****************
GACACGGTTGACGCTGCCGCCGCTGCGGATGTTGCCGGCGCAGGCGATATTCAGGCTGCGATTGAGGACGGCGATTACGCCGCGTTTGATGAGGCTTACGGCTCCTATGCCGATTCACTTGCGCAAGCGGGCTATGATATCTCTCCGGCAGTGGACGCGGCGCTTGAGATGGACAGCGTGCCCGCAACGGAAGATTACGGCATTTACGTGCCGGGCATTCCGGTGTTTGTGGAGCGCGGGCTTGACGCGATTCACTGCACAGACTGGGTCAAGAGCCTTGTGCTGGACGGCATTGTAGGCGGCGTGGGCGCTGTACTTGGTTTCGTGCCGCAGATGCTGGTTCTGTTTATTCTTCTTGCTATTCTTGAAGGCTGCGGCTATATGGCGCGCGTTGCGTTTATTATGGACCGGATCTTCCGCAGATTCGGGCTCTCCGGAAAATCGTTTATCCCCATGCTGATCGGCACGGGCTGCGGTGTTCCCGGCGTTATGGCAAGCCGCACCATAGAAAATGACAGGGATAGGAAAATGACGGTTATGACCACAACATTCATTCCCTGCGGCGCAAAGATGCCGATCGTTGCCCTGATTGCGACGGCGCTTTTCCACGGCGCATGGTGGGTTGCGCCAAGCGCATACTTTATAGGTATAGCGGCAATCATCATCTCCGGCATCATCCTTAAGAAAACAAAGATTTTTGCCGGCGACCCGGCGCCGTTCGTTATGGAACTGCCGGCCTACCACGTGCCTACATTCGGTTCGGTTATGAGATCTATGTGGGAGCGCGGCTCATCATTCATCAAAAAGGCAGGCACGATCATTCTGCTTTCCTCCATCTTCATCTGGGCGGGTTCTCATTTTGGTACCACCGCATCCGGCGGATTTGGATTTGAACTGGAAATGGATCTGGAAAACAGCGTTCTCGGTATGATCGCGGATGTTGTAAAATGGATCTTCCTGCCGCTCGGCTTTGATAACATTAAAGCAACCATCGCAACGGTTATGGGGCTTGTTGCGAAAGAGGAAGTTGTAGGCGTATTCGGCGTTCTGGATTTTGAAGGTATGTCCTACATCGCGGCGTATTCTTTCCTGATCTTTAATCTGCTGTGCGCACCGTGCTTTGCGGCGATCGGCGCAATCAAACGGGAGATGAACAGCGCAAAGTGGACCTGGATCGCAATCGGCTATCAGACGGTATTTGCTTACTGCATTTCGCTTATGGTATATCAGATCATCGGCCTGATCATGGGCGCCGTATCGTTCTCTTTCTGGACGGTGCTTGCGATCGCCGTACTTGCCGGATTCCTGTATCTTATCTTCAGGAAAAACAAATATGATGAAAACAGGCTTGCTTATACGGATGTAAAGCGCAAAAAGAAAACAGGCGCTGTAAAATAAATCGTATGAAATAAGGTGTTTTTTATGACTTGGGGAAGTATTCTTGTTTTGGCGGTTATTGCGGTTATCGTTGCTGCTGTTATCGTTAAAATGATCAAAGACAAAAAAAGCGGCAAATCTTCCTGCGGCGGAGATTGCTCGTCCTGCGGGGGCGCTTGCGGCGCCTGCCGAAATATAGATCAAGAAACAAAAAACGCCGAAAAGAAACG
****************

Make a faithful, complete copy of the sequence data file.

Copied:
GACACGGTTGACGCTGCCGCCGCTGCGGATGTTGCCGGCGCAGGCGATATTCAGGCTGCGATTGAGGACGGCGATTACGCCGCGTTTGATGAGGCTTACGGCTCCTATGCCGATTCACTTGCGCAAGCGGGCTATGATATCTCTCCGGCAGTGGACGCGGCGCTTGAGATGGACAGCGTGCCCGCAACGGAAGATTACGGCATTTACGTGCCGGGCATTCCGGTGTTTGTGGAGCGCGGGCTTGACGCGATTCACTGCACAGACTGGGTCAAGAGCCTTGTGCTGGACGGCATTGTAGGCGGCGTGGGCGCTGTACTTGGTTTCGTGCCGCAGATGCTGGTTCTGTTTATTCTTCTTGCTATTCTTGAAGGCTGCGGCTATATGGCGCGCGTTGCGTTTATTATGGACCGGATCTTCCGCAGATTCGGGCTCTCCGGAAAATCGTTTATCCCCATGCTGATCGGCACGGGCTGCGGTGTTCCCGGCGTTATGGCAAGCCGCACCATAGAAAATGACAGGGATAGGAAAATGACGGTTATGACCACAACATTCATTCCCTGCGGCGCAAAGATGCCGATCGTTGCCCTGATTGCGACGGCGCTTTTCCACGGCGCATGGTGGGTTGCGCCAAGCGCATACTTTATAGGTATAGCGGCAATCATCATCTCCGGCATCATCCTTAAGAAAACAAAGATTTTTGCCGGCGACCCGGCGCCGTTCGTTATGGAACTGCCGGCCTACCACGTGCCTACATTCGGTTCGGTTATGAGATCTATGTGGGAGCGCGGCTCATCATTCATCAAAAAGGCAGGCACGATCATTCTGCTTTCCTCCATCTTCATCTGGGCGGGTTCTCATTTTGGTACCACCGCATCCGGCGGATTTGGATTTGAACTGGAAATGGATCTGGAAAACAGCGTTCTCGGTATGATCGCGGATGTTGTAAAATGGATCTTCCTGCCGCTCGGCTTTGATAACATTAAAGCAACCATCGCAACGGTTATGGGGCTTGTTGCGAAAGAGGAAGTTGTAGGCGTATTCGGCGTTCTGGATTTTGAAGGTATGTCCTACATCGCGGCGTATTCTTTCCTGATCTTTAATCTGCTGTGCGCACCGTGCTTTGCGGCGATCGGCGCAATCAAACGGGAGATGAACAGCGCAAAGTGGACCTGGATCGCAATCGGCTATCAGACGGTATTTGCTTACTGCATTTCGCTTATGGTATATCAGATCATCGGCCTGATCATGGGCGCCGTATCGTTCTCTTTCTGGACGGTGCTTGCGATCGCCGTACTTGCCGGATTCCTGTATCTTATCTTCAGGAAAAACAAATATGATGAAAACAGGCTTGCTTATACGGATGTAAAGCGCAAAAAGAAAACAGGCGCTGTAAAATAAATCGTATGAAATAAGGTGTTTTTTATGACTTGGGGAAGTATTCTTGTTTTGGCGGTTATTGCGGTTATCGTTGCTGCTGTTATCGTTAAAATGATCAAAGACAAAAAAAGCGGCAAATCTTCCTGCGGCGGAGATTGCTCGTCCTGCGGGGGCGCTTGCGGCGCCTGCCGAAATATAGATCAAGAAACAAAAAACGCCGAAAAGAAACG